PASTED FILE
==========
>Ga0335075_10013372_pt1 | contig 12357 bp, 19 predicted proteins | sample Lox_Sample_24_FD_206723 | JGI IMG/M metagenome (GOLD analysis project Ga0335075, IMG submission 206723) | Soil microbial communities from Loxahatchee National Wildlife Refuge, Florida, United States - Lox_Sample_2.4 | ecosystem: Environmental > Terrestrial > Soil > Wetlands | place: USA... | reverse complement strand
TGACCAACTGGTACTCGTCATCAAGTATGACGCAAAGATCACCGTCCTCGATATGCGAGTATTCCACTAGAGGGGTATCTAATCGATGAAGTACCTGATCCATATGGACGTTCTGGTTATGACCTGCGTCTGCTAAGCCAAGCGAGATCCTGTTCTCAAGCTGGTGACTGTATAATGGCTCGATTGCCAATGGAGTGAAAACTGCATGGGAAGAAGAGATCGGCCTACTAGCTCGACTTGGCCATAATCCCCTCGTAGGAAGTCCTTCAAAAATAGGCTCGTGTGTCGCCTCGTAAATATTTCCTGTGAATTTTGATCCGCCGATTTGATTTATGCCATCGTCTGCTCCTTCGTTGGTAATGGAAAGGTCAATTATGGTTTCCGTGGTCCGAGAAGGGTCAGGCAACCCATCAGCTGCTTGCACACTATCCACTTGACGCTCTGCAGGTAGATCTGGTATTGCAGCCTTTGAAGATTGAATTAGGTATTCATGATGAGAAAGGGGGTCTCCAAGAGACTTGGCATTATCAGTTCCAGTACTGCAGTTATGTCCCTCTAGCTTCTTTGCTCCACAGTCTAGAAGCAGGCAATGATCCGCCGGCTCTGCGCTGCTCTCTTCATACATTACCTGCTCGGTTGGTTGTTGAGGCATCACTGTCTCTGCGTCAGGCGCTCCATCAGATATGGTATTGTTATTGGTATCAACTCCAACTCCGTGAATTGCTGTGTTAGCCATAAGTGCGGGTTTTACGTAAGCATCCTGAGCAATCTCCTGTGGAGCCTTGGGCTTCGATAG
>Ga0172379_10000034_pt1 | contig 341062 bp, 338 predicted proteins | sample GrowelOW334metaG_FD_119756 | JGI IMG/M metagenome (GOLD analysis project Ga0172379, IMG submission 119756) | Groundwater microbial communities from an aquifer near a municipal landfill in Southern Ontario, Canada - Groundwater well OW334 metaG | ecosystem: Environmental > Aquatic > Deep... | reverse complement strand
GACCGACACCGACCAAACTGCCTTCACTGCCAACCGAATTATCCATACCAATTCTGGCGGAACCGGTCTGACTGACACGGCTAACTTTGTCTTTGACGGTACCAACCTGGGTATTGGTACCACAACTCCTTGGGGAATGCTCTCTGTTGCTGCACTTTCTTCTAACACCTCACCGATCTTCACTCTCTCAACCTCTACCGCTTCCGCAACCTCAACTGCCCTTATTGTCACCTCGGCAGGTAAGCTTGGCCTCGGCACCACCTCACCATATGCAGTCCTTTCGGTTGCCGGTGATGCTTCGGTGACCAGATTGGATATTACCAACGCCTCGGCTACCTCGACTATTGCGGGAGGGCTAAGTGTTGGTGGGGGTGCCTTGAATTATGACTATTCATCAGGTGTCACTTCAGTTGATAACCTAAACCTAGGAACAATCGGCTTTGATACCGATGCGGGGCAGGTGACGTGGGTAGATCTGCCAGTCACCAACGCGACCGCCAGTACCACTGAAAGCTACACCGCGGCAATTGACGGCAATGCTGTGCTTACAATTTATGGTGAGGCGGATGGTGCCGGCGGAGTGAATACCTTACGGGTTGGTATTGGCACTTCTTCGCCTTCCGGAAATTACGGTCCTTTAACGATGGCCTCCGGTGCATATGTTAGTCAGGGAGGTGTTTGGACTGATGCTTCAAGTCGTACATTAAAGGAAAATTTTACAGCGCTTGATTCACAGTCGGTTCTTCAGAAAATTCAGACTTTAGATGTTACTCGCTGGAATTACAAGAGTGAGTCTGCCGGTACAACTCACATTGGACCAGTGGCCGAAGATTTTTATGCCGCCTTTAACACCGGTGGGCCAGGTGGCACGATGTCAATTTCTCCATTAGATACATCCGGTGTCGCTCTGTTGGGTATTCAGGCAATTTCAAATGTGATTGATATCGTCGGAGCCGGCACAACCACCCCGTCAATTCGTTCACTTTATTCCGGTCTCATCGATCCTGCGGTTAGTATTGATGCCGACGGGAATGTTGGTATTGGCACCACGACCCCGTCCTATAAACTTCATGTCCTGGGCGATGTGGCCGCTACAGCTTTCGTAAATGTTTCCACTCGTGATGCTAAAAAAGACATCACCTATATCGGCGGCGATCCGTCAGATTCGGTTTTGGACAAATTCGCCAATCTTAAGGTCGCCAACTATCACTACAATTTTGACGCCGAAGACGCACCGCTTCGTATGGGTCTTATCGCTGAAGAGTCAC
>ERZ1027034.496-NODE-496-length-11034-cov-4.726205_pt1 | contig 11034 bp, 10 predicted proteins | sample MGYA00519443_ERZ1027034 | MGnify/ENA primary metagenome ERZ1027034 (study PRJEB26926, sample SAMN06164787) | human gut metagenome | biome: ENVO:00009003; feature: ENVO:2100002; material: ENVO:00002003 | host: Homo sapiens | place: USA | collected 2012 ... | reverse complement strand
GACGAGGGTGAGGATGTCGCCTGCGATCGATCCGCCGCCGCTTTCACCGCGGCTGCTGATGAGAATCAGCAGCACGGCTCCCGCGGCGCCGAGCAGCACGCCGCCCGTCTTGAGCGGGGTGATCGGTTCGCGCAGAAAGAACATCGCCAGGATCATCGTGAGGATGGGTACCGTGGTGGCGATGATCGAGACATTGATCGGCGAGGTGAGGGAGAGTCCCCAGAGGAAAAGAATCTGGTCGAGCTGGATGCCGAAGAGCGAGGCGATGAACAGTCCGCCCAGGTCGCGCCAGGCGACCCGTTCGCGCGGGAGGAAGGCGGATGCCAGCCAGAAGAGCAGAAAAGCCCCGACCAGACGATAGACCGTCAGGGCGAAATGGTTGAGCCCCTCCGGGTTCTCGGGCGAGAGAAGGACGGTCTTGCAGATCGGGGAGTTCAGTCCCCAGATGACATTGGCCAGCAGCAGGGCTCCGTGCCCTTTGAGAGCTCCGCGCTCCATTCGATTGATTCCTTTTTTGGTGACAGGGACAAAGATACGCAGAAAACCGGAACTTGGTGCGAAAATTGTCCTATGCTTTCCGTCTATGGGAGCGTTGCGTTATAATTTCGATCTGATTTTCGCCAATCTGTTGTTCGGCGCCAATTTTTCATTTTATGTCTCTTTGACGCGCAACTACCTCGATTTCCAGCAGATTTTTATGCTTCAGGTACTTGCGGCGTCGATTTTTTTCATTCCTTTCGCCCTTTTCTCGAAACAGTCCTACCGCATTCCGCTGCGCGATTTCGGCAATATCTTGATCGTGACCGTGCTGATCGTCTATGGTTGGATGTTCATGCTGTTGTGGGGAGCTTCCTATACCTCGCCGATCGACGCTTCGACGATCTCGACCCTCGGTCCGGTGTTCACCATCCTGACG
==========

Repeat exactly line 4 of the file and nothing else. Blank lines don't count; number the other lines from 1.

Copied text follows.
GACCGACACCGACCAAACTGCCTTCACTGCCAACCGAATTATCCATACCAATTCTGGCGGAACCGGTCTGACTGACACGGCTAACTTTGTCTTTGACGGTACCAACCTGGGTATTGGTACCACAACTCCTTGGGGAATGCTCTCTGTTGCTGCACTTTCTTCTAACACCTCACCGATCTTCACTCTCTCAACCTCTACCGCTTCCGCAACCTCAACTGCCCTTATTGTCACCTCGGCAGGTAAGCTTGGCCTCGGCACCACCTCACCATATGCAGTCCTTTCGGTTGCCGGTGATGCTTCGGTGACCAGATTGGATATTACCAACGCCTCGGCTACCTCGACTATTGCGGGAGGGCTAAGTGTTGGTGGGGGTGCCTTGAATTATGACTATTCATCAGGTGTCACTTCAGTTGATAACCTAAACCTAGGAACAATCGGCTTTGATACCGATGCGGGGCAGGTGACGTGGGTAGATCTGCCAGTCACCAACGCGACCGCCAGTACCACTGAAAGCTACACCGCGGCAATTGACGGCAATGCTGTGCTTACAATTTATGGTGAGGCGGATGGTGCCGGCGGAGTGAATACCTTACGGGTTGGTATTGGCACTTCTTCGCCTTCCGGAAATTACGGTCCTTTAACGATGGCCTCCGGTGCATATGTTAGTCAGGGAGGTGTTTGGACTGATGCTTCAAGTCGTACATTAAAGGAAAATTTTACAGCGCTTGATTCACAGTCGGTTCTTCAGAAAATTCAGACTTTAGATGTTACTCGCTGGAATTACAAGAGTGAGTCTGCCGGTACAACTCACATTGGACCAGTGGCCGAAGATTTTTATGCCGCCTTTAACACCGGTGGGCCAGGTGGCACGATGTCAATTTCTCCATTAGATACATCCGGTGTCGCTCTGTTGGGTATTCAGGCAATTTCAAATGTGATTGATATCGTCGGAGCCGGCACAACCACCCCGTCAATTCGTTCACTTTATTCCGGTCTCATCGATCCTGCGGTTAGTATTGATGCCGACGGGAATGTTGGTATTGGCACCACGACCCCGTCCTATAAACTTCATGTCCTGGGCGATGTGGCCGCTACAGCTTTCGTAAATGTTTCCACTCGTGATGCTAAAAAAGACATCACCTATATCGGCGGCGATCCGTCAGATTCGGTTTTGGACAAATTCGCCAATCTTAAGGTCGCCAACTATCACTACAATTTTGACGCCGAAGACGCACCGCTTCGTATGGGTCTTATCGCTGAAGAGTCAC